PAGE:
A Russian-operated ship said to be carrying military helicopters to Syria appears to have turned back after its British insurer removed coverage for the vessel, U.K. officials say.
Britain's Foreign Office said Tuesday the ship, the MV Alaed, changed course in Europe after news reports emerged about its alleged contents. Earlier, the Foreign Office confirmed it was aware that a ship carrying a consignment of refurbished Russian-made attack helicopters was heading to Syria.
The ship has "turned back now apparently toward Russia," Foreign Secretary William Hague told British lawmakers in Parliament. The vessel appeared to have been avoiding U.K. territorial waters and EU territorial waters, his ministry added.
'We are working closely with international partners to ensure that we are doing all we can to stop the Syrian regime's ability to slaughter civilians ...' —Britain's Foreign Office
"It is good news that the shipment of attack helicopters we've been tracking in the North Sea in recent days is heading away from Syria," British Prime Minister David Cameron said during the G-20 summit in Mexico on Tuesday. "But we will continue to work to stem the flow of weapons."
The news came after the U.K.-based insurer Standard Club said it removed insurance coverage for the ship owner when it became aware it was carrying munitions, a clear breach of its rules.
Russian officials have not commented on the ship or its reported contents. The vessel's Russian operator, Femco, refused to comment Tuesday.
Russian President Vladimir Putin said at the G20 summit that only the Syrian people have the right to decide whether their president, Bashar Assad, steps down.
Putin said Tuesday that not all Syrians want a change in leadership and that all parties need to negotiate a solution to end the bloodshed.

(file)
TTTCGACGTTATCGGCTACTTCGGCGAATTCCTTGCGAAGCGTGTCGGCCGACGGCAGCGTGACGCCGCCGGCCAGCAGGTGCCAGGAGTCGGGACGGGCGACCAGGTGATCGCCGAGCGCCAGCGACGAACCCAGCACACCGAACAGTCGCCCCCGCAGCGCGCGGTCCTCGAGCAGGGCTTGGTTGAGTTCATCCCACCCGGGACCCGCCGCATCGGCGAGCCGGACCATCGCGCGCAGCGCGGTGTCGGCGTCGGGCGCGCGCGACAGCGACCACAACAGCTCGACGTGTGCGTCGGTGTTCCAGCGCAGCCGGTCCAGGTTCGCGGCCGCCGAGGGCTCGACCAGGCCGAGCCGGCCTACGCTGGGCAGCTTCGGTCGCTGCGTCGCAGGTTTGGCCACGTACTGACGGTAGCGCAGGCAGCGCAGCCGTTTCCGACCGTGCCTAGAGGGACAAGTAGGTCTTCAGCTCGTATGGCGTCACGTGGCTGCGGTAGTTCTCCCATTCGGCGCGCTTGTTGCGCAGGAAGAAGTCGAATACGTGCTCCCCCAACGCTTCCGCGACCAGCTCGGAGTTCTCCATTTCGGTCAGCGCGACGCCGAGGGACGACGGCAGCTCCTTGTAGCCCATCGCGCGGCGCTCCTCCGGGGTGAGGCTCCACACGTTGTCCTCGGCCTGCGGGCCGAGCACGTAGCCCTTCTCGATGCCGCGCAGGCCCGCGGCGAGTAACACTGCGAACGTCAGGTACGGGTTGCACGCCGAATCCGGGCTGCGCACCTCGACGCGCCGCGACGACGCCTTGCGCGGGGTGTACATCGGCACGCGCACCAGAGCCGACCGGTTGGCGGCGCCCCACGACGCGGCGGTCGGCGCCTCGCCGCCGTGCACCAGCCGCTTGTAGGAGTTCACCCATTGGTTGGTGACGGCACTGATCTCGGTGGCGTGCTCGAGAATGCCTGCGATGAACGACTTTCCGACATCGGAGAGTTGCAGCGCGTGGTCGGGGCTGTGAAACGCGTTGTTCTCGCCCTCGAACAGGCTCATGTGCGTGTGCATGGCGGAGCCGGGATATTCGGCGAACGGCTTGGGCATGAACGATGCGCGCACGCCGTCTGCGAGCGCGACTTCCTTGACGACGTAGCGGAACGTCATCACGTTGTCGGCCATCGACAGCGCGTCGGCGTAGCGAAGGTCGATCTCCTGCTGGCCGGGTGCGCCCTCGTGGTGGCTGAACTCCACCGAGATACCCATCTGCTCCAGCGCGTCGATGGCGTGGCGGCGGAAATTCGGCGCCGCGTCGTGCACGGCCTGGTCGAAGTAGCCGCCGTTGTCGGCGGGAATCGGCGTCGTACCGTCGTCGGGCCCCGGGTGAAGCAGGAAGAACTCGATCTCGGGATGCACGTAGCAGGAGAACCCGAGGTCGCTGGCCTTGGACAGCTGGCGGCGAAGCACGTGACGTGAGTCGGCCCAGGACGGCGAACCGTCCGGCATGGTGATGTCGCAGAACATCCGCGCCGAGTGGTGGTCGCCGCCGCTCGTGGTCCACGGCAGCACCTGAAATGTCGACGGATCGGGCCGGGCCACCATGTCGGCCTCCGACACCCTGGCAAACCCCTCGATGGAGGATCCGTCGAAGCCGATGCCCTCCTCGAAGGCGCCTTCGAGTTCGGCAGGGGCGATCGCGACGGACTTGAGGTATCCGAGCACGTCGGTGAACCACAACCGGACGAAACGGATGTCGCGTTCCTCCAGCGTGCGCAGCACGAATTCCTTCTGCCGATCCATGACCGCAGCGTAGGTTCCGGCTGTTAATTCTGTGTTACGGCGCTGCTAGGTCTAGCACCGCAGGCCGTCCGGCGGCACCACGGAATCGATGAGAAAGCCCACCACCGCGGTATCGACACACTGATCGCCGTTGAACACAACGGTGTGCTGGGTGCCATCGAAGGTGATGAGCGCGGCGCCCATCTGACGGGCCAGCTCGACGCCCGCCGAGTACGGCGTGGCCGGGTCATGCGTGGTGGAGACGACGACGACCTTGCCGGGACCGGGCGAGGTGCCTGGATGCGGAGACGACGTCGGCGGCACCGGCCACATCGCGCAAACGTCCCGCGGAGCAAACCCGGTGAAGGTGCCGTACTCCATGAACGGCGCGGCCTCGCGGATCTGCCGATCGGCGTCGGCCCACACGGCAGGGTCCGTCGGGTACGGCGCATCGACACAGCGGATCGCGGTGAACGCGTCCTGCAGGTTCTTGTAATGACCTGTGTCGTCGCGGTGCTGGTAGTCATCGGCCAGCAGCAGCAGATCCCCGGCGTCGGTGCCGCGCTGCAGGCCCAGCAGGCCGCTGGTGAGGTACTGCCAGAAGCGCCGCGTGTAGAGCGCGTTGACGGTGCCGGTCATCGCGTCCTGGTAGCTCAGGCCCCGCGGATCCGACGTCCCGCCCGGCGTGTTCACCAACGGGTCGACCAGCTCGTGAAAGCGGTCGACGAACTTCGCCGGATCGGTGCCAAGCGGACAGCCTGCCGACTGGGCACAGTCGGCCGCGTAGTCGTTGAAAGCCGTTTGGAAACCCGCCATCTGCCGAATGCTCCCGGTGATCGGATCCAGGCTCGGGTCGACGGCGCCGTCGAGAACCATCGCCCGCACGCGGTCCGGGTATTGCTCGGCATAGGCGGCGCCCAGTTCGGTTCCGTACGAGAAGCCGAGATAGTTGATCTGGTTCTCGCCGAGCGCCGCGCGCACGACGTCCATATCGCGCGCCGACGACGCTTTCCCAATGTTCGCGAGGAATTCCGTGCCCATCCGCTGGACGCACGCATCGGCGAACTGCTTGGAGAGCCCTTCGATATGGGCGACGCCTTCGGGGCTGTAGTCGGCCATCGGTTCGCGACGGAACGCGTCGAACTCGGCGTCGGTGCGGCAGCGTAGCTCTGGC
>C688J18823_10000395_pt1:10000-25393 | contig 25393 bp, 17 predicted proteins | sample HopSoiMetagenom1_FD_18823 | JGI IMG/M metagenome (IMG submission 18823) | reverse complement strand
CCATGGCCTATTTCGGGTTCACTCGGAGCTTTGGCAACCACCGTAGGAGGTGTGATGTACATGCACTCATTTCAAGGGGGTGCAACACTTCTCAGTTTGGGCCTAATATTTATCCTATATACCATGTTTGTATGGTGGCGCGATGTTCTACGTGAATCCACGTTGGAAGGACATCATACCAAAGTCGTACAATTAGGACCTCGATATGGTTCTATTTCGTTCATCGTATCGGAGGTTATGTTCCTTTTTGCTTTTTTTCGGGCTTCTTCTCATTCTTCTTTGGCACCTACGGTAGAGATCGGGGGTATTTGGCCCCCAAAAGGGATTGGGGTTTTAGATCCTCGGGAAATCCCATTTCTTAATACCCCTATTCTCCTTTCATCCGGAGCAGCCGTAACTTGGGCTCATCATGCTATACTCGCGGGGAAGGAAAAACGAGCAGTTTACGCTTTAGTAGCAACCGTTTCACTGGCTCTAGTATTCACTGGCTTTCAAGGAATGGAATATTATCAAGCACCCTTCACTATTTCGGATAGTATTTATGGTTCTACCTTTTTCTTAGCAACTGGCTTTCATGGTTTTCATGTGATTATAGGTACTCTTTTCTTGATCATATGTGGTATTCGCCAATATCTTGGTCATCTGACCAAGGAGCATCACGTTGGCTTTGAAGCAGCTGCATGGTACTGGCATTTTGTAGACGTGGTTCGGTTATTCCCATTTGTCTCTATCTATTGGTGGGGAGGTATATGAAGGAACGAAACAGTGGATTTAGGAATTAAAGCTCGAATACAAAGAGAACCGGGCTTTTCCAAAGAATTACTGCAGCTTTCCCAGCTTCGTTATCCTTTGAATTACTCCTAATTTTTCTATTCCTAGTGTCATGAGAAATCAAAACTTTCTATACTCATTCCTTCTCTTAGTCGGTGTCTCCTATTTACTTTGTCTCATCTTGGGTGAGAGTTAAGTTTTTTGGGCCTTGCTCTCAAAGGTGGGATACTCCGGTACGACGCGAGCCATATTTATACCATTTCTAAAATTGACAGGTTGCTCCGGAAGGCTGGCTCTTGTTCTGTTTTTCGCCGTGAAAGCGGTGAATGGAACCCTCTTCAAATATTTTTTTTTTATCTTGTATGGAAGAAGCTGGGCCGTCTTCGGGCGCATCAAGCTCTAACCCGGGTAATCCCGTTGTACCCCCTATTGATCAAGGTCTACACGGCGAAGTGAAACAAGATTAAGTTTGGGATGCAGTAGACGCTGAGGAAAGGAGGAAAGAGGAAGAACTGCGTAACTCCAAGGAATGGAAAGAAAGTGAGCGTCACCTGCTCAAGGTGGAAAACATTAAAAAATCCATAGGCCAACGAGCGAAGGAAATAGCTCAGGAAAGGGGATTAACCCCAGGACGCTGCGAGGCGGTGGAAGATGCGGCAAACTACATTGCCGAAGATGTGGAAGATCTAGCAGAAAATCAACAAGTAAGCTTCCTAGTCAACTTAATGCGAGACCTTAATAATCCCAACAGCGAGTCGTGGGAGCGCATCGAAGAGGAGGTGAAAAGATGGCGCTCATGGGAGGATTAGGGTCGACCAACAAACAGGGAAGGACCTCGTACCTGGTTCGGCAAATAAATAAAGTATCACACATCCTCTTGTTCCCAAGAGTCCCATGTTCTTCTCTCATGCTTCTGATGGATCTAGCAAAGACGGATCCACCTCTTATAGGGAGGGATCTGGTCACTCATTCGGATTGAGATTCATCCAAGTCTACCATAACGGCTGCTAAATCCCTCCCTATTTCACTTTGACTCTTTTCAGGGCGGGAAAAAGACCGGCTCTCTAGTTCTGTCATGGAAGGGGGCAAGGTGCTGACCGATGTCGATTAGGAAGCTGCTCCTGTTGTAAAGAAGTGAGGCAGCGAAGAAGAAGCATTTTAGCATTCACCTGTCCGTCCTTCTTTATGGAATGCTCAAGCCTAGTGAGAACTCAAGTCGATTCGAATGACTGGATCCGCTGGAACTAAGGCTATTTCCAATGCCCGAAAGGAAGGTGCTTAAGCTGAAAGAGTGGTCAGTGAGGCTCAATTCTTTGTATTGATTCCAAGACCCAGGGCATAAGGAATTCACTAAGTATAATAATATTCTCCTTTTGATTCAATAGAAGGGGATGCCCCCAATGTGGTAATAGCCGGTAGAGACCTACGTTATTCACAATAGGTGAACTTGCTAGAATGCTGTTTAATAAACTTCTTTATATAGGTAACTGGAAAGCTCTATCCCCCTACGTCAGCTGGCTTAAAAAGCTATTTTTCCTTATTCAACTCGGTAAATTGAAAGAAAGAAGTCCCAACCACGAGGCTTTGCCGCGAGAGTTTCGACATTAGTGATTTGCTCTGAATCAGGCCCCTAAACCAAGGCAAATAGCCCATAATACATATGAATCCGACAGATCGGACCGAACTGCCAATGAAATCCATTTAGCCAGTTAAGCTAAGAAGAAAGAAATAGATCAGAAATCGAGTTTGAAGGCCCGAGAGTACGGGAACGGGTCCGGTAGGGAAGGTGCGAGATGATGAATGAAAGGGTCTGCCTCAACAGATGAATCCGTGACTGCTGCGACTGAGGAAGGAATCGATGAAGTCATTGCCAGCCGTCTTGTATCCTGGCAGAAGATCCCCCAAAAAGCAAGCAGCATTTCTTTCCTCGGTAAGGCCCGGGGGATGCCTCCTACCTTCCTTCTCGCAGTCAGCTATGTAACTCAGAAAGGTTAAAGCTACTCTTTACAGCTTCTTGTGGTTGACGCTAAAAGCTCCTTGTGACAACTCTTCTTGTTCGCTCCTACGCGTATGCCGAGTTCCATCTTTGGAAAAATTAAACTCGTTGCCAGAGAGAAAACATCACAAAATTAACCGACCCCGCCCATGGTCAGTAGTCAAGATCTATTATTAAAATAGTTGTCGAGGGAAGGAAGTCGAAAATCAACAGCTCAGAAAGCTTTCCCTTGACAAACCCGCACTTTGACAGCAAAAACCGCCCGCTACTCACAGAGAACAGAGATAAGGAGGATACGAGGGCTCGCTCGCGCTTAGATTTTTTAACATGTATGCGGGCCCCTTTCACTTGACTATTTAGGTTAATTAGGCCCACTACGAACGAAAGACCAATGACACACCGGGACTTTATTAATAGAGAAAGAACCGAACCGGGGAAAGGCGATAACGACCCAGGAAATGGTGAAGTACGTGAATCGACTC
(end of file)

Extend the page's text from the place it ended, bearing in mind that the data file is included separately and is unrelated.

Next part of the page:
U.S. President Barack Obama also addressed the violence in Syria, while speaking at the G20. He described his meetings with the leaders of Russia and China, two countries that have stymied U.S. efforts to take action against Syria at the United Nations, as productive but said they were "not aligned" with the U.S.
"I don't think it would be fair to say that the Russian and the Chinese are signed on at this point," Obama said. "But I do think they recognize the grave dangers of all-out civil war."
Britain has joined the U.S. and other countries in pressing Russia to halt arms shipments to Assad's regime. Opposition groups say more than 14,000 people have been killed since the Syrian uprising began in March 2011 with mostly peaceful protests. A ferocious government crackdown, however, led many to take up arms and the conflict is now an armed insurgency.
Syria is Russia's last remaining ally in the Middle East, and has been a major customer of Soviet and Russian weapons industries for the last four decades, acquiring billions of dollars' worth of combat jets, helicopters, missiles, armoured vehicles and other military gear. Russia has also shielded Assad's regime from international sanctions over its violent crackdown.
The Foreign Office said Hague has told Russian Foreign Minister Sergey Lavrov that all defence shipments to Syria must stop.
"We are working closely with international partners to ensure that we are doing all we can to stop the Syrian regime's ability to slaughter civilians being reinforced through assistance from other countries," the Foreign Office said in a statement.
The BBC reported Tuesday that the ship was about 80 kilometres off the Outer Hebrides off the northwest coast of Scotland. The Foreign Office said it was heading toward the Netherlands when it changed course to avoid Dutch territorial waters and turned north.
U.S. Secretary of State Hillary Rodham Clinton issued a harsh reprimand to Russia last week, saying that Moscow "dramatically" escalated the crisis in Syria by sending attack helicopters there. The State Department acknowledged later the helicopters she accused Moscow of sending were actually refurbished ones already owned by the Assad regime, but Russia was clearly annoyed, and the spat further fuelled tensions between the two countries over Syria.
It was not immediately clear whether the helicopters reported to be aboard the Alaed were the ones Clinton had been referring to.